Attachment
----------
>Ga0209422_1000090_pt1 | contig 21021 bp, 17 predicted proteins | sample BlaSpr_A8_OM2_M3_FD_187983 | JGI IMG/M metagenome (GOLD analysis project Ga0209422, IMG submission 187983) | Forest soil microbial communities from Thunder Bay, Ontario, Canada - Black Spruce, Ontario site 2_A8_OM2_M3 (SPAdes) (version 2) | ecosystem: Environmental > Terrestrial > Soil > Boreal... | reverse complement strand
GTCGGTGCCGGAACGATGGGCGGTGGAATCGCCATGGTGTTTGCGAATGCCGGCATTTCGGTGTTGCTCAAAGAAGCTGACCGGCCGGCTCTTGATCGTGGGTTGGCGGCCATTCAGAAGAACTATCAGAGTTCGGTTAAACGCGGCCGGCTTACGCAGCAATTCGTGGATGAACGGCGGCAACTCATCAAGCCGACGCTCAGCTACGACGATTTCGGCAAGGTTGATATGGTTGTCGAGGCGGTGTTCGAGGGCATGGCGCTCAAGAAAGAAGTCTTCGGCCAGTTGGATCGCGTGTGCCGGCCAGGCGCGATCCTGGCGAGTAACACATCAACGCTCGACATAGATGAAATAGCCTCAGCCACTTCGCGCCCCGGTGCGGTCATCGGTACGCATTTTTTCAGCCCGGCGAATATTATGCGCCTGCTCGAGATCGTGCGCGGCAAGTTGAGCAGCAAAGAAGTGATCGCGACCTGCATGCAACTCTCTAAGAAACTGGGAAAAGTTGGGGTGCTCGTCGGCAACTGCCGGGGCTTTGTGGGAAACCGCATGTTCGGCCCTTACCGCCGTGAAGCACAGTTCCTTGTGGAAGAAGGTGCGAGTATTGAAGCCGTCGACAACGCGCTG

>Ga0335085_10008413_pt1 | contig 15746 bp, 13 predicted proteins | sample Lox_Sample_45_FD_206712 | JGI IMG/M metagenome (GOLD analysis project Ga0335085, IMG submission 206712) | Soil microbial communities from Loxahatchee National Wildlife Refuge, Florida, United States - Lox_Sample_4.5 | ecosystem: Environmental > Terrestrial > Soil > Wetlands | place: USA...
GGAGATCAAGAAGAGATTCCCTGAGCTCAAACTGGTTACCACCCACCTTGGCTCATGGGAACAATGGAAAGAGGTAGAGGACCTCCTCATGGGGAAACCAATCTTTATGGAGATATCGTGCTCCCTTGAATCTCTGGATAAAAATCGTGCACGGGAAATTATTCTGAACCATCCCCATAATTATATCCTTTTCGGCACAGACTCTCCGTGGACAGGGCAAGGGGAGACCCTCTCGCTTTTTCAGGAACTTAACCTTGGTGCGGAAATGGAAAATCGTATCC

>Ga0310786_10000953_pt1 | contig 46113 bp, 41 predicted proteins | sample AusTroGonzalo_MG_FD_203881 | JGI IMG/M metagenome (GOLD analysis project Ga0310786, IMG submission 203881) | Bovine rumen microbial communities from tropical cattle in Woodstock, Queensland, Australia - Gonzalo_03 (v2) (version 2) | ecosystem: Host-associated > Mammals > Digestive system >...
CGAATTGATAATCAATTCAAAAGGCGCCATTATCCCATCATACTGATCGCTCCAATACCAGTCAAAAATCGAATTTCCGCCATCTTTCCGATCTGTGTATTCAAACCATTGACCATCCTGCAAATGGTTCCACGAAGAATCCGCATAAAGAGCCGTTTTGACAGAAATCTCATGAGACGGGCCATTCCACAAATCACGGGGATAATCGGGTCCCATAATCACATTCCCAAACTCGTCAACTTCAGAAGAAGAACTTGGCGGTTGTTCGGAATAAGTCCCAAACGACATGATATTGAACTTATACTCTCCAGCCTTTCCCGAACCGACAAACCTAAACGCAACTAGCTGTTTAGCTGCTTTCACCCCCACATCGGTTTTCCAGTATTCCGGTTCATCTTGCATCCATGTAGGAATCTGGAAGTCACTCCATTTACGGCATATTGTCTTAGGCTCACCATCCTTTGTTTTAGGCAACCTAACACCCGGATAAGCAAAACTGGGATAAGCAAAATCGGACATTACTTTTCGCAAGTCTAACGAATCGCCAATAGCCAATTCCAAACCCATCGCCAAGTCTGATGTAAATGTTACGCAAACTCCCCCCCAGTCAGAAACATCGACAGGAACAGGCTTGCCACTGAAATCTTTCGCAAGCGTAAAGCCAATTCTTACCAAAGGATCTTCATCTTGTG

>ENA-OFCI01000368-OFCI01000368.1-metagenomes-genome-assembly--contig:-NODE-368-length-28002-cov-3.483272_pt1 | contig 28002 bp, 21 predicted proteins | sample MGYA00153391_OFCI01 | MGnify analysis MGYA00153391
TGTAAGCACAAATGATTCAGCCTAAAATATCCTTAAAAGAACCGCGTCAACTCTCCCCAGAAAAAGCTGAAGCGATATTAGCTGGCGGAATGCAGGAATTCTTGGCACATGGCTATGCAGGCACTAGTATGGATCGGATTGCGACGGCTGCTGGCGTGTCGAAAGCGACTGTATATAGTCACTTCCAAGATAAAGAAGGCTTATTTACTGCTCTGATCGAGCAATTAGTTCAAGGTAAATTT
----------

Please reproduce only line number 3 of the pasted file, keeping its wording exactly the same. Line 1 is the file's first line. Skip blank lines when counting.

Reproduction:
>Ga0335085_10008413_pt1 | contig 15746 bp, 13 predicted proteins | sample Lox_Sample_45_FD_206712 | JGI IMG/M metagenome (GOLD analysis project Ga0335085, IMG submission 206712) | Soil microbial communities from Loxahatchee National Wildlife Refuge, Florida, United States - Lox_Sample_4.5 | ecosystem: Environmental > Terrestrial > Soil > Wetlands | place: USA...